Four staff positions, including two part-time and two full-time jobs related to the operation of the Terris — the 200-seat venue devoted to the development of new works — have been eliminated, Goodspeed spokesman Dan McMahon confirmed.
But McMahon cautioned that the company is not ending its commitment to the development of new works (and indeed new works may yet emerge there in 2007) but is seeking to reinvent how shows are produced at the Terris, a theatre it owns.
The theatre is not being sold, McMahon said.
In recent years, the house annually hosted three fully-produced productions of new musicals (such as Meet John Doe, its current work, and The 60s Project this past summer).
The troupe's Goodspeed Opera House in nearby East Haddam usually focuses on musical revivals, or revisions of classic work, rather than new shows. Like the Terris, the historic East Haddam venue offers three titles per year (Li'l Abner, Pippin, The Boy Friend are among recent productions at the flagship space). The programming of six annual shows in two venues — and the scheduling challenges of that plan — is no longer viable for the theatre, and prompted the change for 2007.
McMahon said Goodspeed Musicals is financially able to produce three fully-staged new works in 2007, but executive director Michael P. Price no longer wants to be locked into a subscription plan, which might obligate the troupe to present something inferior in order to simply fill a slot.
There could be full productions or staged readings of new musicals at the Terris in the coming year, but no plan is ready to be announced. Indeed, past subscribers have not yet been officially told of the plan.
Playbill.com first learned about the plan to end the subscription series when contacted by musical theatre writers connected to Goodspeed who were concerned that a major nurturer of new works was closing shop.
Musical writers interviewed for this article who wished not to be named hoped that at the very least Goodspeed might retain a more affordable staged-reading scenario so projects would have the benefit of "getting up on their feet" in front of an audience.
In May 2006, Goodspeed broke with tradition and programmed a staged reading of a musical, Caraboo, Princess of Javasu, instead of a full production. It was part of the 2006 Terris subscription series. The script-in-hand show was directed by Gary Griffin (The Color Purple) and offered bare-bones scenic design, actors in their own clothes, and scripts in hand — as well as a great deal of movement.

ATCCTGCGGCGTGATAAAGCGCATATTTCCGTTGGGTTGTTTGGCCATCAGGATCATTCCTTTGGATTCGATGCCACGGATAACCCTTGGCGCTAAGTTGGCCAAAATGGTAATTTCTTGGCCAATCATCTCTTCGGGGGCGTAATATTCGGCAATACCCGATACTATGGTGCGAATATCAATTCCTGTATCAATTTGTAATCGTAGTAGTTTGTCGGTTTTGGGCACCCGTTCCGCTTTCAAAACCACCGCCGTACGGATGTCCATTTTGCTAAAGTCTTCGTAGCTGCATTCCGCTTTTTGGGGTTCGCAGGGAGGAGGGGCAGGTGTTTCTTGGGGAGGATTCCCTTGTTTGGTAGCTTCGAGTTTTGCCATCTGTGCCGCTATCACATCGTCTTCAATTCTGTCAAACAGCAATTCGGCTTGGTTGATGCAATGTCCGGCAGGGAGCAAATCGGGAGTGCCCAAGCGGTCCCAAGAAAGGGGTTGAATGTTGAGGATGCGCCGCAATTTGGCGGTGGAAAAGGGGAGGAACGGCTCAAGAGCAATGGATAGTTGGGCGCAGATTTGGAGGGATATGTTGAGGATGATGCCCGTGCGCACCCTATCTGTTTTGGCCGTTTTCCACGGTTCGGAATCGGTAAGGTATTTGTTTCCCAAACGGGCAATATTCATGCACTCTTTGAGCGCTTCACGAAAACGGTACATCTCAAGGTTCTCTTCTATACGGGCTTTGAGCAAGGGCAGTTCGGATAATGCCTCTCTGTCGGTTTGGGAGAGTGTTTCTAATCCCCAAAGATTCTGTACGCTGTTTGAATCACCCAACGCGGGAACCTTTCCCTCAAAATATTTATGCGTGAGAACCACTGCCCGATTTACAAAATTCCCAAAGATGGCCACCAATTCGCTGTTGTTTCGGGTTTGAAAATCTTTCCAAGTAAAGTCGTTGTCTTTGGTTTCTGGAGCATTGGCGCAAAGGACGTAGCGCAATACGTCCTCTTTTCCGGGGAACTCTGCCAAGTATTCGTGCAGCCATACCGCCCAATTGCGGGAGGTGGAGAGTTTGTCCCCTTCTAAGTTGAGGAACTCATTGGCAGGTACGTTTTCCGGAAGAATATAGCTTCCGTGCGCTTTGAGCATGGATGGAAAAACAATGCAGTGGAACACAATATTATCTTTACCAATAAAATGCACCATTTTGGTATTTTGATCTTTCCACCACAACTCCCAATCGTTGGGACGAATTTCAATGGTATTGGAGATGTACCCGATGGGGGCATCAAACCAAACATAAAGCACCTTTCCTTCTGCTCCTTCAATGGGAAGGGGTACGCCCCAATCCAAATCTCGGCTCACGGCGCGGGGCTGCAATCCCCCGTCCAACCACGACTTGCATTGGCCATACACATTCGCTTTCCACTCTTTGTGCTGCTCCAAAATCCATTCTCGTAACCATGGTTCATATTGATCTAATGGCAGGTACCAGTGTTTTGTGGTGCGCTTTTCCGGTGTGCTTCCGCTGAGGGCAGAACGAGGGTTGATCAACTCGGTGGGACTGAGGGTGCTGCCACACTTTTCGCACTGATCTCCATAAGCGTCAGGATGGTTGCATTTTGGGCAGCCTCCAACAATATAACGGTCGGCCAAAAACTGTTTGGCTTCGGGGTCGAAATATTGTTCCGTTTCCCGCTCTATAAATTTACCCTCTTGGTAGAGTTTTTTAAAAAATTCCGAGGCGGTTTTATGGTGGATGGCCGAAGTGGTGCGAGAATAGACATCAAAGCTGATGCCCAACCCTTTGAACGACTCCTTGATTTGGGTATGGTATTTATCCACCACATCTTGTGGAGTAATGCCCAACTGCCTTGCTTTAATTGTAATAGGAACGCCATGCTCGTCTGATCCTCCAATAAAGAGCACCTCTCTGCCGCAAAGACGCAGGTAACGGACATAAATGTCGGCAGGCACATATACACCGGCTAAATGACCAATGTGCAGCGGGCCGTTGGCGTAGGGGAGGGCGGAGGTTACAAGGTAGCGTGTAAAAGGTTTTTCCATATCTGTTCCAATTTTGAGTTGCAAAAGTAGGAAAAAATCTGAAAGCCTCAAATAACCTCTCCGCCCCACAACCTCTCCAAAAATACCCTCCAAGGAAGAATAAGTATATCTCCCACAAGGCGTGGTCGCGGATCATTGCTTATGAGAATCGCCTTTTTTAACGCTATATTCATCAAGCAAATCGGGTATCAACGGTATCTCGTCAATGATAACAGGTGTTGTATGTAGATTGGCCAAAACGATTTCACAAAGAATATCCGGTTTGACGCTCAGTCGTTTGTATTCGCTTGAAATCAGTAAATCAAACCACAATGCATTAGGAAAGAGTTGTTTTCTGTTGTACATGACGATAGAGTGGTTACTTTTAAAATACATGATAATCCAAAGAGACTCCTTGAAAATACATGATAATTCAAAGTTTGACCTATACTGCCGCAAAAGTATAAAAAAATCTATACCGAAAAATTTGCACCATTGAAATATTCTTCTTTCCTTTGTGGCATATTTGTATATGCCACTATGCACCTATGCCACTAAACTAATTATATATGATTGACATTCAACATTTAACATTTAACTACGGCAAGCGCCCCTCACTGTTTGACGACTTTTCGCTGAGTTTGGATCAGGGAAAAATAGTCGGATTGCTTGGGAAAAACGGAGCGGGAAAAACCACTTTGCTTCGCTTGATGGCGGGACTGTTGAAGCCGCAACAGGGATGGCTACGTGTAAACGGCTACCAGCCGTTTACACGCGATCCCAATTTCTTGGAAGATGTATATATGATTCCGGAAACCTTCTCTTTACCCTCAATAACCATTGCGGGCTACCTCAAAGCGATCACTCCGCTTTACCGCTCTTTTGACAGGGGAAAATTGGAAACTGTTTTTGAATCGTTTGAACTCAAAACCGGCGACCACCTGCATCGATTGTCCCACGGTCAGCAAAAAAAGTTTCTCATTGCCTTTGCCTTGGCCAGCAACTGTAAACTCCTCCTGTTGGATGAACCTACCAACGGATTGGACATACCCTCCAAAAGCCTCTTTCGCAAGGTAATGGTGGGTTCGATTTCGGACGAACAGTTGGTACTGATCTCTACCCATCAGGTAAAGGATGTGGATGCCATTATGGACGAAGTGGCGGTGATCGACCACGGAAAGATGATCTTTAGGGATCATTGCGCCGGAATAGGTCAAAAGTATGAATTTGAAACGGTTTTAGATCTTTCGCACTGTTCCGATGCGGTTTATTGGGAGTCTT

"What was formerly the pre-eminent 'musical theatre' theatre in the country is having to virtually shut down their new-musical wing of operations, at exactly the time when everyone else — the Alliance, Human Race, Mark Taper, TheatreWorks in California, Village Theatre in Washington — is stepping theirs up," one writer who has been produced at the Terris told Playbill.com, adding that members of the writing community are "heartbroken."
"It's all really sad, whatever the reasons," the writer said.
Literary/scouting positions held by Casey Hushion and Lawrence Thelen have been eliminated, along with an administrative position and a tech position, McMahon confirmed. However, Goodspeed still has staff committed to seeking out and producing new work, he said.
Goodspeed lost a major player in June 2005 when associate producer Sue Frost — long a champion of new works — exited the company to pursue other musical theatre producing goals. She was not officially replaced.
Frost previously told Playbill.com she was proud of everything she had to do with "keeping the Norma Terris a home for new musicals," adding that shows so often get "workshopped" and "developed" around the country "but they don't get produced." At the Norma Terris, new musicals got full productions and eager audiences — but no pesky drama critics showing up.
"It's that experience that a writer needs," Frost explained in 2005. "I wish we could have done more."
Frost began at Goodspeed in 1985; the Terris opened the year before and she would soon become its line producer, working on almost 50 new shows. When she joined Goodspeed, Frost was production coordinator, charged with rebuilding the production department. She graduated to associate producer, working closely with executive director Michael P. Price.
On her watch at Goodspeed she saw a program with New York University-Tisch School's Musical Theatre Writing Program begin and evolve. The program allows new writers to work on pieces of their shows and hear their work performed by professionals.
Recently, Frost helped create the new Goodspeed Musical Theatre Institute in which undergraduate performers or recent grads come to the Goodspeed campus to interact with musical theatre professionals and/or new writers.
For more information about Goodspeed and its programs, visit www.goodspeed.org.